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[86] county, Va., and by placing a skilled workman over the rolling process at the Tredegar Works he soon produced ‘skelps’ with which he was satisfied. We found that almost any of the good brown haematite ores produced an iron of ample strength for the purpose, and the even grain and toughness could be attained by careful rerolling.

Besides the larger armories at Richmond and Fayetteville, smaller establishments grew up at Asheville, N. C., and at Tallassee, Ala. The former was the development of a private enterprise undertaken to repair and fit up old arms, by a citizen (Mr. Pullem) resident there, and afterwards as a matter of necessity assumed by the Confederate Government. Most of the machinery was moved before the close of the war to Columbia, S. C., whither, as a place of safety, other arms manufacturing machinery was moved from other points. Tallassee was selected as a good manufacturing point, a large building having been offered to us by the proprietors of the cotton mills there, and some machinery for making pistols moved thither from Columbus, Georgia.

A great part of the work of our armories consisted in repairing arms brought in from the battle-field or sent in from the armies in too damaged a condition to be effectually repaired at the arsenals In this way only could we utilize all the gleanings of the battle-fields. My recollection is that we saved nearly ten thousand stands of arms from the field of Bull Run, and that the battle-fields about Richmond in 1862 gave us about twenty-five thousand excellent arms through the labors of the armory at Richmond.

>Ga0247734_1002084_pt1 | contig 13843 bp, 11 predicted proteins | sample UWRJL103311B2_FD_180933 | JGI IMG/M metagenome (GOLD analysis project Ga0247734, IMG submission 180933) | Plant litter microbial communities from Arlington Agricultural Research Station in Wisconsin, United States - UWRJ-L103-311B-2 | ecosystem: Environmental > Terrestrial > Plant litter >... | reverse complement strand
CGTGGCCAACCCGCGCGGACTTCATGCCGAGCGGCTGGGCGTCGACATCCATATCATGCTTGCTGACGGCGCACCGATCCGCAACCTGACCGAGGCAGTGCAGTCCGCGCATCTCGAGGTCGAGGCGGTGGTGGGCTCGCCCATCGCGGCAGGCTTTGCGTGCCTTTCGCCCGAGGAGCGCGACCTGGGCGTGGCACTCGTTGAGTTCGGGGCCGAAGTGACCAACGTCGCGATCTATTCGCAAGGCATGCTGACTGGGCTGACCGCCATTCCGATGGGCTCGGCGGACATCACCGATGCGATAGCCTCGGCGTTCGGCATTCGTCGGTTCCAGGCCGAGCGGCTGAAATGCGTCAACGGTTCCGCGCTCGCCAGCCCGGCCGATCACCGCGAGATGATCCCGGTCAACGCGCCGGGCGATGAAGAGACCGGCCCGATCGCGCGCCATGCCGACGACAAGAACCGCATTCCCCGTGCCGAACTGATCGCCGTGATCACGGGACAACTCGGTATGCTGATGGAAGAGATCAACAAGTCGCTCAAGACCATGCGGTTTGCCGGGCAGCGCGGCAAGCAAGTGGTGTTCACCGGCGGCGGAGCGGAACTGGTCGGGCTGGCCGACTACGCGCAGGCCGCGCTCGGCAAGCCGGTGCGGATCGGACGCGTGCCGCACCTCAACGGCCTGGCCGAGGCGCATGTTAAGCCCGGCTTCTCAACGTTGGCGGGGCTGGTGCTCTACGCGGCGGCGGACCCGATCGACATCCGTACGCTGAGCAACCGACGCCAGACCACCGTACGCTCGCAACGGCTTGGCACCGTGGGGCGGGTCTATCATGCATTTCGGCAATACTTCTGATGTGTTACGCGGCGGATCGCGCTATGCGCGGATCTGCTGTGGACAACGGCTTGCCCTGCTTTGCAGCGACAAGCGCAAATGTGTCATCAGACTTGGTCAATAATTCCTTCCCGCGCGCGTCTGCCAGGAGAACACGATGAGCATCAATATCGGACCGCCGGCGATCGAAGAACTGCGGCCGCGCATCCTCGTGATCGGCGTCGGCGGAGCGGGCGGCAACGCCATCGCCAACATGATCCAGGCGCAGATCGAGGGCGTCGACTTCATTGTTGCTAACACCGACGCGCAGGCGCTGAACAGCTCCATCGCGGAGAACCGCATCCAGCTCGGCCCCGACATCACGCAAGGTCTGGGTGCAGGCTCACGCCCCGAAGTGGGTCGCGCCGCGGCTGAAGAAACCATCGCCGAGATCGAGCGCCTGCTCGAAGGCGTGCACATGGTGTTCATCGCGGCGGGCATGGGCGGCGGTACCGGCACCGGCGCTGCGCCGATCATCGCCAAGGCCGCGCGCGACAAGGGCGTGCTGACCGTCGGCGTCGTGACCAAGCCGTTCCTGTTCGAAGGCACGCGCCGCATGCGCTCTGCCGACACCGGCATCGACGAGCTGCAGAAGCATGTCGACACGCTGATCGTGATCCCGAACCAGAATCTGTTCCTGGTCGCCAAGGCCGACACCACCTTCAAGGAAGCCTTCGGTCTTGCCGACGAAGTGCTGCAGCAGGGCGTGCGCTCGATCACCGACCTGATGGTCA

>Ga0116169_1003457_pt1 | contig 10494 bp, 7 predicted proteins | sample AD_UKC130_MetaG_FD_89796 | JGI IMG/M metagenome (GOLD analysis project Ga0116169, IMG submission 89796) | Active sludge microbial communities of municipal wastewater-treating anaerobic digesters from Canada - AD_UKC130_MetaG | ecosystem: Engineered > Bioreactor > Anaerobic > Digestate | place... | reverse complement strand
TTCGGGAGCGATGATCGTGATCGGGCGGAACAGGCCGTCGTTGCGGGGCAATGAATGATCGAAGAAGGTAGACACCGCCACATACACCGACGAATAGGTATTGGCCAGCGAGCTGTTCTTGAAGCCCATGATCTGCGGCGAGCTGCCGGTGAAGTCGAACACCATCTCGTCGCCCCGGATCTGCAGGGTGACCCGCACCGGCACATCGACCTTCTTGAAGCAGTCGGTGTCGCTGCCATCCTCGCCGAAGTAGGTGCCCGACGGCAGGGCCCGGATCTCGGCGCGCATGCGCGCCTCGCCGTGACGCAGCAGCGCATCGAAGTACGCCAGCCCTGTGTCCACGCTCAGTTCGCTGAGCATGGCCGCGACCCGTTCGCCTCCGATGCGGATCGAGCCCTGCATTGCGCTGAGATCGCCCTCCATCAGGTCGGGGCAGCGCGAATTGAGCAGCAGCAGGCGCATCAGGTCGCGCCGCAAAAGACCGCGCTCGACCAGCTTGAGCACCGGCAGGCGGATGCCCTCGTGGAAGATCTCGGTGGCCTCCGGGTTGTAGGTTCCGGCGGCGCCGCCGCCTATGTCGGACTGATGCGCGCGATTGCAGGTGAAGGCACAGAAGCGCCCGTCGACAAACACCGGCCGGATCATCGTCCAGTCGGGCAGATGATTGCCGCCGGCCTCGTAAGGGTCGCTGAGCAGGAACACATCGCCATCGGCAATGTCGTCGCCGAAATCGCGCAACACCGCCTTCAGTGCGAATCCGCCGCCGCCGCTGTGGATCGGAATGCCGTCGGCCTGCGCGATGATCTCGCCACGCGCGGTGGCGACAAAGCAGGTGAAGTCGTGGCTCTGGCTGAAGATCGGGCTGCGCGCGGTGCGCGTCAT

The original stock of arms it will be remembered, consisted almost wholly of smooth-bore muskets, altered from flint to percussion, using ounce-balls (cal. 69). There were some 15, 000 to 20,000 Mississippi rifles; and then some irregular arms, like Hall's rifles and carbines—some short carbines smooth-bore; and there were even some of the old flint lock muskets. All this original stock disappeared almost wholly from our armies in the first two years of the war, and were replaced by a better class of arms, rifled and percussioned. It is pretty safe to assume that we had altogether, east and west of the Mississippi, 300,000 infantry, pretty well-armed, by the middle of 1863. We must therefore have procured at least that number for our troops. But we must also have supplied the inevitable waste of two years of active warfare. Placing the good arms thus lost at the moderate estimate of 100,000, we must have received from various sources 400,000 stands of infantry arms in the two years of fighting, ending July 1st, 1863. I can only estimate from memory the several sources from which this supply was derived, as follows:

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